posted by Legomancer at 6:26 AM on September 29, 2014


I do hope someone, somewhere has noticed that the refusal to sit next to women has nothing, zip, nada, zero to do with women being inferior. Orthodox Jews believe that men and women sitting next to each other risks inciting lust in either party, and therefore should be avoided. Superiority or inferiority doesn't enter into it.
posted by ThatFuzzyBastard at 2:54 PM on September 29, 2014 [1 favorite]


Superiority or inferiority doesn't enter into it.

Whatever the reasoning is-- because women are holier, because women cause lust-- if the end result is that women are forced to move to the back of the bus, or away from their husbands on a plane, or when they are not permitted to accept awards they have earned, when girls are spat on because they are seen as immodestly dressed, when things are thrown at the women who prayed at the Western Wall-- is the conclusion really that inferiority doesn't enter into it? Haredi men are not asked to sit only in the back of buses; their wives are not asked to accept awards on their behalf, as far as I know. Of course, many of those are extreme incidents, and not at all supported by all Haredim. However, the author of this article has a book out with the title The War on Women in Israel: A Story of Religious Radicalism and the Women Fighting for Freedom. It sounds like she does think inferiority is a part of the issue.
posted by jetlagaddict at 3:27 PM on September 29, 2014 [6 favorites]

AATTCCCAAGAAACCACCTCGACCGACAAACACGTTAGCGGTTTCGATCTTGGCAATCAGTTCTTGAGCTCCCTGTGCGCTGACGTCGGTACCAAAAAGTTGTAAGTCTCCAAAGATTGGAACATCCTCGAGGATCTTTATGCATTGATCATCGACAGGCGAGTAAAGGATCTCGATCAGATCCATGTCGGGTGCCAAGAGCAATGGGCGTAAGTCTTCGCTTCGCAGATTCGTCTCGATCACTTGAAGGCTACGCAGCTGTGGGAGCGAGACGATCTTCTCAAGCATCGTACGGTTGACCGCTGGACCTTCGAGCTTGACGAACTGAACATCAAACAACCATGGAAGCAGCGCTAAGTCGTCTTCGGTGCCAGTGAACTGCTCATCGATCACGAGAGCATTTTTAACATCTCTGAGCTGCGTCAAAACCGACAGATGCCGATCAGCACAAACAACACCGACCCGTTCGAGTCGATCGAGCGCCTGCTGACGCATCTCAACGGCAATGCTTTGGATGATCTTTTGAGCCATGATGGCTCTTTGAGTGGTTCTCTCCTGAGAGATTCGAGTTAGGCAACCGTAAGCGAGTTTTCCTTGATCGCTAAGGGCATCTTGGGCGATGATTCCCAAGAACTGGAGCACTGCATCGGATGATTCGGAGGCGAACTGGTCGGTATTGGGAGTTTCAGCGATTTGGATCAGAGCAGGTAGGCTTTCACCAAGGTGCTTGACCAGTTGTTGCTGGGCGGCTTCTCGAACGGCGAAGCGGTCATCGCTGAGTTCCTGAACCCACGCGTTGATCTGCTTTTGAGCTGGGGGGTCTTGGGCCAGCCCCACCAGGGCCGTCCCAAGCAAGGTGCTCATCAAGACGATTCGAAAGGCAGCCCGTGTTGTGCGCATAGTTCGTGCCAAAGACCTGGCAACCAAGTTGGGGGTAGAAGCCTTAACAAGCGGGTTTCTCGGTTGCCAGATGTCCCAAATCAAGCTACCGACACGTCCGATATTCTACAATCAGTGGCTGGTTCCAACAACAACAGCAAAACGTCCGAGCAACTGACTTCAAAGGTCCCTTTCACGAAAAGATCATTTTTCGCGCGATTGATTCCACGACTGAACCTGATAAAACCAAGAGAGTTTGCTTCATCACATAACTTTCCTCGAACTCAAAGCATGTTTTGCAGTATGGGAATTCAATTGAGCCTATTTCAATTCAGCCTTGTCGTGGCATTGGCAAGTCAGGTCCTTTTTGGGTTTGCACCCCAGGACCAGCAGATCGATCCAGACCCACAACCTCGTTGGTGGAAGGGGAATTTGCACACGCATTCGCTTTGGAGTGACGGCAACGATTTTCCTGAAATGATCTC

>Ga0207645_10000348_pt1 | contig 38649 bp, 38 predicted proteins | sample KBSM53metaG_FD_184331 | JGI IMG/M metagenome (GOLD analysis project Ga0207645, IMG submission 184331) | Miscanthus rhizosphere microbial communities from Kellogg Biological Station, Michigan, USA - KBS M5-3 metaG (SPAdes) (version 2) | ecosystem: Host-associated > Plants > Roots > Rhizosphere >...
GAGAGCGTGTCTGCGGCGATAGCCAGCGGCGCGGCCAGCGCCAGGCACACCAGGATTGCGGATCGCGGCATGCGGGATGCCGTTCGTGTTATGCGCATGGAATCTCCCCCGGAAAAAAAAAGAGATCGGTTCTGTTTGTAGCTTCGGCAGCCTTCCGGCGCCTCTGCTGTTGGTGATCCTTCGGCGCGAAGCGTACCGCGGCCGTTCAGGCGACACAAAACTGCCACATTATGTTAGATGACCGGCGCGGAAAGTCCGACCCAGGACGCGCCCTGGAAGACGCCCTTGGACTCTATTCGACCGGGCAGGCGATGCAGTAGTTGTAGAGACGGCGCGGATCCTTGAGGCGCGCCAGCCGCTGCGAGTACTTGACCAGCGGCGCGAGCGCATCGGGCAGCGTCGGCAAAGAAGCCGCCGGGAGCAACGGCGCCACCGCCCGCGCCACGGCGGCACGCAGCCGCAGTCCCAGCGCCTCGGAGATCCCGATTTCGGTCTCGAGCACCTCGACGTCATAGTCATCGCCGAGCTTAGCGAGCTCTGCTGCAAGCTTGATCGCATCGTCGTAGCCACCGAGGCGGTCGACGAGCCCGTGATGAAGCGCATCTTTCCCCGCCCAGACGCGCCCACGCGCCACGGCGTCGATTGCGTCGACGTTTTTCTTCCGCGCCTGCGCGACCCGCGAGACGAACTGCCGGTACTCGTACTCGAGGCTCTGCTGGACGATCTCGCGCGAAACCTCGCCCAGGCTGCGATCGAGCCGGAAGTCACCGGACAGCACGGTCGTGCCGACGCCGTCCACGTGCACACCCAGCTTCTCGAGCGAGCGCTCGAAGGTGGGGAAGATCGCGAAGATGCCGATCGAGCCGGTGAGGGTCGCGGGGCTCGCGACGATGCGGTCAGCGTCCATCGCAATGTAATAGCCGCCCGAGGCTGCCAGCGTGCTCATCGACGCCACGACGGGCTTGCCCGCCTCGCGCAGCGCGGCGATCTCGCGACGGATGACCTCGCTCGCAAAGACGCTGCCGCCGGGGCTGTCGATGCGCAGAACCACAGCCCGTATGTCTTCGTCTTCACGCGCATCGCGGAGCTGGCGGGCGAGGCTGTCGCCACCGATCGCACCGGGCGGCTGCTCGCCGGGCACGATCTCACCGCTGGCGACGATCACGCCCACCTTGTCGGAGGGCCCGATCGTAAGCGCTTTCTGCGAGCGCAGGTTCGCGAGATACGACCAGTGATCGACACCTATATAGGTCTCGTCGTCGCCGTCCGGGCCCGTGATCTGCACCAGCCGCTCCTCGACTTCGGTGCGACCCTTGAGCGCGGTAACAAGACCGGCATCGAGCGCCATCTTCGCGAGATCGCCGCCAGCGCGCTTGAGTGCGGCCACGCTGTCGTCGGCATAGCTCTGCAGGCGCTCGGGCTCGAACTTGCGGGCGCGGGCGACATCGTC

when things are thrown at the women who prayed at the Western Wall

Speaking of which: Women of the Wall are #SorryNotSorry

Last-ditch effort fails to secure egalitarian prayer space at Western Wall before new year
posted by homunculus at 5:19 PM on October 12, 2014


> [A few comments removed. It would be great to not have this go downhill immediately.]
posted to MeFi by cortex sisyphus at 12:56 PM on September 27 [+] [!]

posted by homunculus at 5:22 PM on October 12, 2014


NO YOU ARE THE SISSY-PUSS
posted by Joe in Australia at 8:15 PM on October 12, 2014 [1 favorite]


DAMN RIGHT!
posted by homunculus at 1:02 PM on October 17, 2014


> This link shows a picture of men standing in the aisles during the flight. The fasten seatbelt light appears to be lit. It is a Federal crime to ignore this sign.

I don't know what the jurisdictional issues are since this was an El Al flight, but without consulting the Googles I imagine that international agreements have the same rules concerning the seatbelt light.


El Al 'gender discrimination' may violate U.S. law, claims N.Y. activist rabbi: In wake of petition urging El Al to act on Haredi passengers who refuse to sit next to women, Conservative rabbi and attorney calls on unhappy clients to use U.S. Federal law to pressure airlines.
posted by homunculus at 2:11 PM on October 17, 2014




Both those links require logging in.
posted by jeather at 2:22 PM on October 17, 2014


You can read them if you follow the link from Google. Just Google the url or the title and click the link.

Actually, now that trick is only working for me with the second link. I read them both earlier but now it wants me to login to get the first one.
posted by homunculus at 2:37 PM on October 17, 2014